The Happy One for the Holidays!

It’s always fun to revisit a movie you’ve liked, but, frankly, ignored for a number of years – then give it a (Blu-Ray-refurbished) spin, and discover that the pic is way better than you ever remembered.  Such is the case with Frank Capra’s 1961 retread POCKETFUL OF MIRACLES, now in High Def from the gang at Kino Studio Classics/20th Century-Fox Home Entertainment/MGM Studios.

The movie, a high-tech remake of the director’s 1933 triumph Lady for a Day, chronicles the Damon Runyon tale of a soft-hearted (yet frequently ruthless) New York mob boss who helps a waterfront hag realize her fantasy of reuniting with a long-lost daughter, shipped off to a European convent and about to wed into Spanish royalty.  Whew, that’s a lot of stuff!  The crone in question, one Apple Annie, has been lifting stationery from a high-brow Manhattan hotel for years, exaggerating her importance in Le Grand Apple society.  The lovable thug, Dave the Dude, can’t “do business” without one Annie’s “special” fruits, so he reluctantly foots the bill for an all-out lifestyle lie once Annie’s daughter and future in-laws plan a Christmas visit to New York.  Dave and his beloved moll, Queenie, pull out all the stops, and in a contradictory nasty-pixie world that only Capra could envision, floods the most joyous time of the year into a tsunami of multiple Kleenex-friendly moments that generally result in audiences screaming “Oscar!” for all concerned.

In the original pre-Code version, the Dude, Annie and Queenie (then monikered “Missouri”) were more-than-ably personified by Warren William, May Robson (who won the coveted Academy statuette) and Glenda Farrell.  In the 1961 super-deluxe edition, it’s associate producer Glenn Ford, Bette Davis and Hope Lange.  In true Hollywood double-standard gender politics, Davis is the weepie old wizened dame and Ford the handsome beloved rogue (even though they had played lovers a mere fifteen years earlier in A Stolen Life).  Never mind, it’s a celluloid fun fest for dedicated classic movie buffs, as Capra has gone beyond sweetening POCKETFUL‘s pot; he’s turned his self-named CapraCorn into Eye-candyCapraCorn, recruiting every surviving character actor from the 1930s-60s, and giving them all (some delivering their last hurrah) at least one more time to shine.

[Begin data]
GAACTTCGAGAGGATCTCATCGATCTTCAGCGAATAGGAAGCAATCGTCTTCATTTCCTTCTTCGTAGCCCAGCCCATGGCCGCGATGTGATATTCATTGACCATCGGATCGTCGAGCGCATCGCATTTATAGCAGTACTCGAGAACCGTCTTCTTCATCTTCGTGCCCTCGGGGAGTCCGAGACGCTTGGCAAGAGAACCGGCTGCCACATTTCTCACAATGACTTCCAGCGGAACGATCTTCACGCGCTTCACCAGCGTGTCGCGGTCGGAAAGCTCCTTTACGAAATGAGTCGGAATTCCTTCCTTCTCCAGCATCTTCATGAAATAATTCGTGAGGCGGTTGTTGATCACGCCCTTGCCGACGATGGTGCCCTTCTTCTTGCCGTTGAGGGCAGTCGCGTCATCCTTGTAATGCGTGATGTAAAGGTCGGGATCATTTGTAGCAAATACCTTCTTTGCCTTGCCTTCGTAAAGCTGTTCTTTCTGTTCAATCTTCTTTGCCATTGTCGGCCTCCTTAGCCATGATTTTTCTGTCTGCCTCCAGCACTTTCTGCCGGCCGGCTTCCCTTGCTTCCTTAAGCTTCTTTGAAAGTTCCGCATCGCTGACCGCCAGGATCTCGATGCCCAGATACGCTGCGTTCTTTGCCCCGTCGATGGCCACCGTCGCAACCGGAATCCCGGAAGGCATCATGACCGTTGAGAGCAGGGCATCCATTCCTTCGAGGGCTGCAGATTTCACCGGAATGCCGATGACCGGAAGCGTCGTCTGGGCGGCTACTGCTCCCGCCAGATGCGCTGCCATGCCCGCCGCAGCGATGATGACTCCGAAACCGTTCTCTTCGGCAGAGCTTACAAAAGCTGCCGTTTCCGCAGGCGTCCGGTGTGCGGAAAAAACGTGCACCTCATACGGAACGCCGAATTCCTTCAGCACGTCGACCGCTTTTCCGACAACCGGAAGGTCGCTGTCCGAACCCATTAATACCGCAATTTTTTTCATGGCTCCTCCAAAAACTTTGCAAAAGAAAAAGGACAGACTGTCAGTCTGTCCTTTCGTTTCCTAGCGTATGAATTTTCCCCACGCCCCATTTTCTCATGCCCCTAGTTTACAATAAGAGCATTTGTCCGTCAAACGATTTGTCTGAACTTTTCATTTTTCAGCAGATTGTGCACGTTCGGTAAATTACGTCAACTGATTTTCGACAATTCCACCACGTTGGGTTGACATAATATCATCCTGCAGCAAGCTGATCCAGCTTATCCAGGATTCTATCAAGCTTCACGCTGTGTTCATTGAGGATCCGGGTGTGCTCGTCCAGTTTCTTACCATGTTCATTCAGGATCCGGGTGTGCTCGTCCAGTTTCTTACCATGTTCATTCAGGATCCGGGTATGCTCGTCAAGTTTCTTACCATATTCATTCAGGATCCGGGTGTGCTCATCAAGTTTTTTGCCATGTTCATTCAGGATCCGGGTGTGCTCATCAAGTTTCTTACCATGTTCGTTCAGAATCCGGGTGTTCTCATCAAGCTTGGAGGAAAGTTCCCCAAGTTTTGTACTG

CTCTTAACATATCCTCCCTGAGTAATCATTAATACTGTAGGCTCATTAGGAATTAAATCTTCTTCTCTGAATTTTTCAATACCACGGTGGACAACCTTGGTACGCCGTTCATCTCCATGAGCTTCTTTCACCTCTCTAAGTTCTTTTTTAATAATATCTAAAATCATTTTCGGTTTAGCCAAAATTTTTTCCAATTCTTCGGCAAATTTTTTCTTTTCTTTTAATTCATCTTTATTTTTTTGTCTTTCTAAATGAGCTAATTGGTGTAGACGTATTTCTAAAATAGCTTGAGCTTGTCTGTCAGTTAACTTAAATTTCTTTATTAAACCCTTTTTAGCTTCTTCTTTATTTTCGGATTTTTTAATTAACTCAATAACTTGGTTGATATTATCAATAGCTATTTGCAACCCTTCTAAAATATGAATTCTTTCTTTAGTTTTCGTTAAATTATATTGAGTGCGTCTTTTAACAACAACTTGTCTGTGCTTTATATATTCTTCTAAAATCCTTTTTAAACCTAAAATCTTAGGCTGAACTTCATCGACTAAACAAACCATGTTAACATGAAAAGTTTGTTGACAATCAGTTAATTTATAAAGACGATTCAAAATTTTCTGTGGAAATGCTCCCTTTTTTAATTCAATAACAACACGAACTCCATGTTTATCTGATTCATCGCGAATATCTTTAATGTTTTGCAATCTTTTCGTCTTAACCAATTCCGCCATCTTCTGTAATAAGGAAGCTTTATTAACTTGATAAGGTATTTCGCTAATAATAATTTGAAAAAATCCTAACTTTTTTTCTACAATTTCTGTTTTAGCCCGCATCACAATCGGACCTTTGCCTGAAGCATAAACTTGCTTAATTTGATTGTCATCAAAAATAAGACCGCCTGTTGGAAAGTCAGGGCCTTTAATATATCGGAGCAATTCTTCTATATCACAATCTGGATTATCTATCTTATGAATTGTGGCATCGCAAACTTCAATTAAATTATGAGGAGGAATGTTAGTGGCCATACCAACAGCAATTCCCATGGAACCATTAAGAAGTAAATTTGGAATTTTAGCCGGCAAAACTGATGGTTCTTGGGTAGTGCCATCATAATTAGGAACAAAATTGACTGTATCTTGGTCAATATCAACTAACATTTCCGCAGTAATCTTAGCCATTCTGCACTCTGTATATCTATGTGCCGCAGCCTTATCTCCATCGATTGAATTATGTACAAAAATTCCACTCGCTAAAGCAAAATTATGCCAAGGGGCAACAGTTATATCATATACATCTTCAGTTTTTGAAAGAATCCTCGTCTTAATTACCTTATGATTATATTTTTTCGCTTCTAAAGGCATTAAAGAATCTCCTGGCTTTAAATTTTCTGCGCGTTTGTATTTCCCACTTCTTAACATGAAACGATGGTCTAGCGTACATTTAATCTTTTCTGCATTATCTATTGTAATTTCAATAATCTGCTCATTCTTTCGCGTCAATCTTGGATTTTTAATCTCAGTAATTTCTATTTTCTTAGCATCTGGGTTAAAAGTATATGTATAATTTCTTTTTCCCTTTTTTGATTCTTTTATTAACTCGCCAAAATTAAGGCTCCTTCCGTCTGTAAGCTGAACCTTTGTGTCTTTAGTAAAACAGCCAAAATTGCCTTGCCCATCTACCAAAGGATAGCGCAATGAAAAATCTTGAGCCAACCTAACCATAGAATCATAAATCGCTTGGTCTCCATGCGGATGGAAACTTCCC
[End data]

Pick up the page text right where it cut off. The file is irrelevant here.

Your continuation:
The Lady for a Day upgrade is virtually a scene-by-scene redux, but expanded to nearly two and a half hours (as opposed to the original’s 96 minutes) of DeLuxe-colored/Panavision compositions.  Everything about the 1961 epic is lavish, including the period décor (the 1930s Prohibition repeal theme is repeated), costumes, music, etc.

The script, laden with liberal doses of wisecracks and pathos, was coauthored by Hal Kanter and Harry Tugend (based upon Robert Riskin’s original screenplay, adapted from the Runyon story).  The director, himself, after being considered “washed-up” (resorting to having to do some fondly-remembered Bell Telephone educational films), had rebounded in style with 1959’s A Hole in the Head, a massive hit for co-producer/star Frank Sinatra and the United Artists.  Capra was A-list again, and spared nothing to bring this earlier smash back in 1960s opulence (with UA gleefully picking up much of the tab).  Problem was that A Hole in the Head smacked of modernity, beautifully meshing the Capra of yore with a savvy script by Arnold Schulman, loaded with beat culture, current sex mores, and post-WWII middle-class fantasy.  POCKETFUL, albeit vastly entertaining, was dated from frame one.  It was heavily touted as the move that “delights up the screen.”  Acclaimed scripter Ric Menello and I dubbed it “the happy one for the holidays,” our favorite nonsensical homage to cinema hyperbole.  Nevertheless POCKETFUL needed a miracle, and performed less than admirably, although has deservedly grown in reputation (and home vid revenue) in the past half-century-plus since its release.  One needs only look at the studio’s blockbuster 1961 titles to get the message:  West Side Story and Judgment at Nuremberg (or even their previous year’s smashes, Elmer Gantry, The Apartment, The Magnificent Seven).